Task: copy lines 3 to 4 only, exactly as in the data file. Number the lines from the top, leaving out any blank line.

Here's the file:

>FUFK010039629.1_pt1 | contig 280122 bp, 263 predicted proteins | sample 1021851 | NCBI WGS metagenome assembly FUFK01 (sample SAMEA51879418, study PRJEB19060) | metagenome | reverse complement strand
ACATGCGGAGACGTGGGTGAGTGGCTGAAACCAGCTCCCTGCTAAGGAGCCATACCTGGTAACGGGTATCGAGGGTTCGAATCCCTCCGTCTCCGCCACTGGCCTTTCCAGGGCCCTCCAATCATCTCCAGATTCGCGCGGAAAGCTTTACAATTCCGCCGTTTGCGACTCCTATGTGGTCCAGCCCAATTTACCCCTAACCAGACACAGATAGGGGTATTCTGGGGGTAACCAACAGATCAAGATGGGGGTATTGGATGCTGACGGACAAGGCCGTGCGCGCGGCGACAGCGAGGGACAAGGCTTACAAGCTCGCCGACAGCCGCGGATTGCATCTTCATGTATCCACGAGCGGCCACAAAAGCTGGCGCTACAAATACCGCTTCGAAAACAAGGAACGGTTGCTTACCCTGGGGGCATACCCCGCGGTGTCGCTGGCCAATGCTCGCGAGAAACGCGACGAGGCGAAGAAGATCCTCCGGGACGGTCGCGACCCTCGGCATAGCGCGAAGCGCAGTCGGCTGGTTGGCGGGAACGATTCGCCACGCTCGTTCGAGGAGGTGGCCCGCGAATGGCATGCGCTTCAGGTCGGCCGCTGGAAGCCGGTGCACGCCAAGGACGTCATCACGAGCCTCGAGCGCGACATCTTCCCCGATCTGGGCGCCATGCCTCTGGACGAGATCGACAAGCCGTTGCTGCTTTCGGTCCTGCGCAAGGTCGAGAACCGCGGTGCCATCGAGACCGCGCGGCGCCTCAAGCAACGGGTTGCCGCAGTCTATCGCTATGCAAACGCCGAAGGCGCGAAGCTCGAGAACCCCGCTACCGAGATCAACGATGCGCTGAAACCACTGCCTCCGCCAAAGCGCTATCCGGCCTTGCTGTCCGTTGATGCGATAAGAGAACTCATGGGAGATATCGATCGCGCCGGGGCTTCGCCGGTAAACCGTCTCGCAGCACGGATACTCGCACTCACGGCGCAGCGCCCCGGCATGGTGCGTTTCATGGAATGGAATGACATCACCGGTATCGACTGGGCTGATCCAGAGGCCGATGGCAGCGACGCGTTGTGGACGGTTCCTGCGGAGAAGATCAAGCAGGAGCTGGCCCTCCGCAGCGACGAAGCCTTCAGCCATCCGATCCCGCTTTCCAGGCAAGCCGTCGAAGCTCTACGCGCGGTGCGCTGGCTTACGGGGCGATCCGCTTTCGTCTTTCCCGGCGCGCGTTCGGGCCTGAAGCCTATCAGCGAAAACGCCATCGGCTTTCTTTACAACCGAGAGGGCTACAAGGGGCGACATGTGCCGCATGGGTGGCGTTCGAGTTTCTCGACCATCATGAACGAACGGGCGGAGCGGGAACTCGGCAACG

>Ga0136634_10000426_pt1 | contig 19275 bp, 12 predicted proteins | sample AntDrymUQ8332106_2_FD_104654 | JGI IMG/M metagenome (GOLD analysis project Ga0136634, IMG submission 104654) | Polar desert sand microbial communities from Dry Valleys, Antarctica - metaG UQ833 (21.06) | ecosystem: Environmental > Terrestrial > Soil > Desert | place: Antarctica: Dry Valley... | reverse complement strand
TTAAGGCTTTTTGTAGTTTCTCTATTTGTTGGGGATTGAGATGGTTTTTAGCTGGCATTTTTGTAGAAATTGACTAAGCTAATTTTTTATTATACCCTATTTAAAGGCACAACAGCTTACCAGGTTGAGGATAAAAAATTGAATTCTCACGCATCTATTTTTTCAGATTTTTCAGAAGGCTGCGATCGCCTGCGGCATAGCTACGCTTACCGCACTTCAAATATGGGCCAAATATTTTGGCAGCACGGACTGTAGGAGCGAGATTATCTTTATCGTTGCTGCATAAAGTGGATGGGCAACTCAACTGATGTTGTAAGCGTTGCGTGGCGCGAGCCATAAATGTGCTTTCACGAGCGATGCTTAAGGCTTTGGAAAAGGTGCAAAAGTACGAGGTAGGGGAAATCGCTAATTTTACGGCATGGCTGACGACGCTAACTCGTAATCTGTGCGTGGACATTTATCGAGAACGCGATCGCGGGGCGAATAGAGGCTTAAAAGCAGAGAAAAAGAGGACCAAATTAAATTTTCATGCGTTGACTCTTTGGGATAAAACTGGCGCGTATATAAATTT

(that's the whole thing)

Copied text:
>Ga0136634_10000426_pt1 | contig 19275 bp, 12 predicted proteins | sample AntDrymUQ8332106_2_FD_104654 | JGI IMG/M metagenome (GOLD analysis project Ga0136634, IMG submission 104654) | Polar desert sand microbial communities from Dry Valleys, Antarctica - metaG UQ833 (21.06) | ecosystem: Environmental > Terrestrial > Soil > Desert | place: Antarctica: Dry Valley... | reverse complement strand
TTAAGGCTTTTTGTAGTTTCTCTATTTGTTGGGGATTGAGATGGTTTTTAGCTGGCATTTTTGTAGAAATTGACTAAGCTAATTTTTTATTATACCCTATTTAAAGGCACAACAGCTTACCAGGTTGAGGATAAAAAATTGAATTCTCACGCATCTATTTTTTCAGATTTTTCAGAAGGCTGCGATCGCCTGCGGCATAGCTACGCTTACCGCACTTCAAATATGGGCCAAATATTTTGGCAGCACGGACTGTAGGAGCGAGATTATCTTTATCGTTGCTGCATAAAGTGGATGGGCAACTCAACTGATGTTGTAAGCGTTGCGTGGCGCGAGCCATAAATGTGCTTTCACGAGCGATGCTTAAGGCTTTGGAAAAGGTGCAAAAGTACGAGGTAGGGGAAATCGCTAATTTTACGGCATGGCTGACGACGCTAACTCGTAATCTGTGCGTGGACATTTATCGAGAACGCGATCGCGGGGCGAATAGAGGCTTAAAAGCAGAGAAAAAGAGGACCAAATTAAATTTTCATGCGTTGACTCTTTGGGATAAAACTGGCGCGTATATAAATTT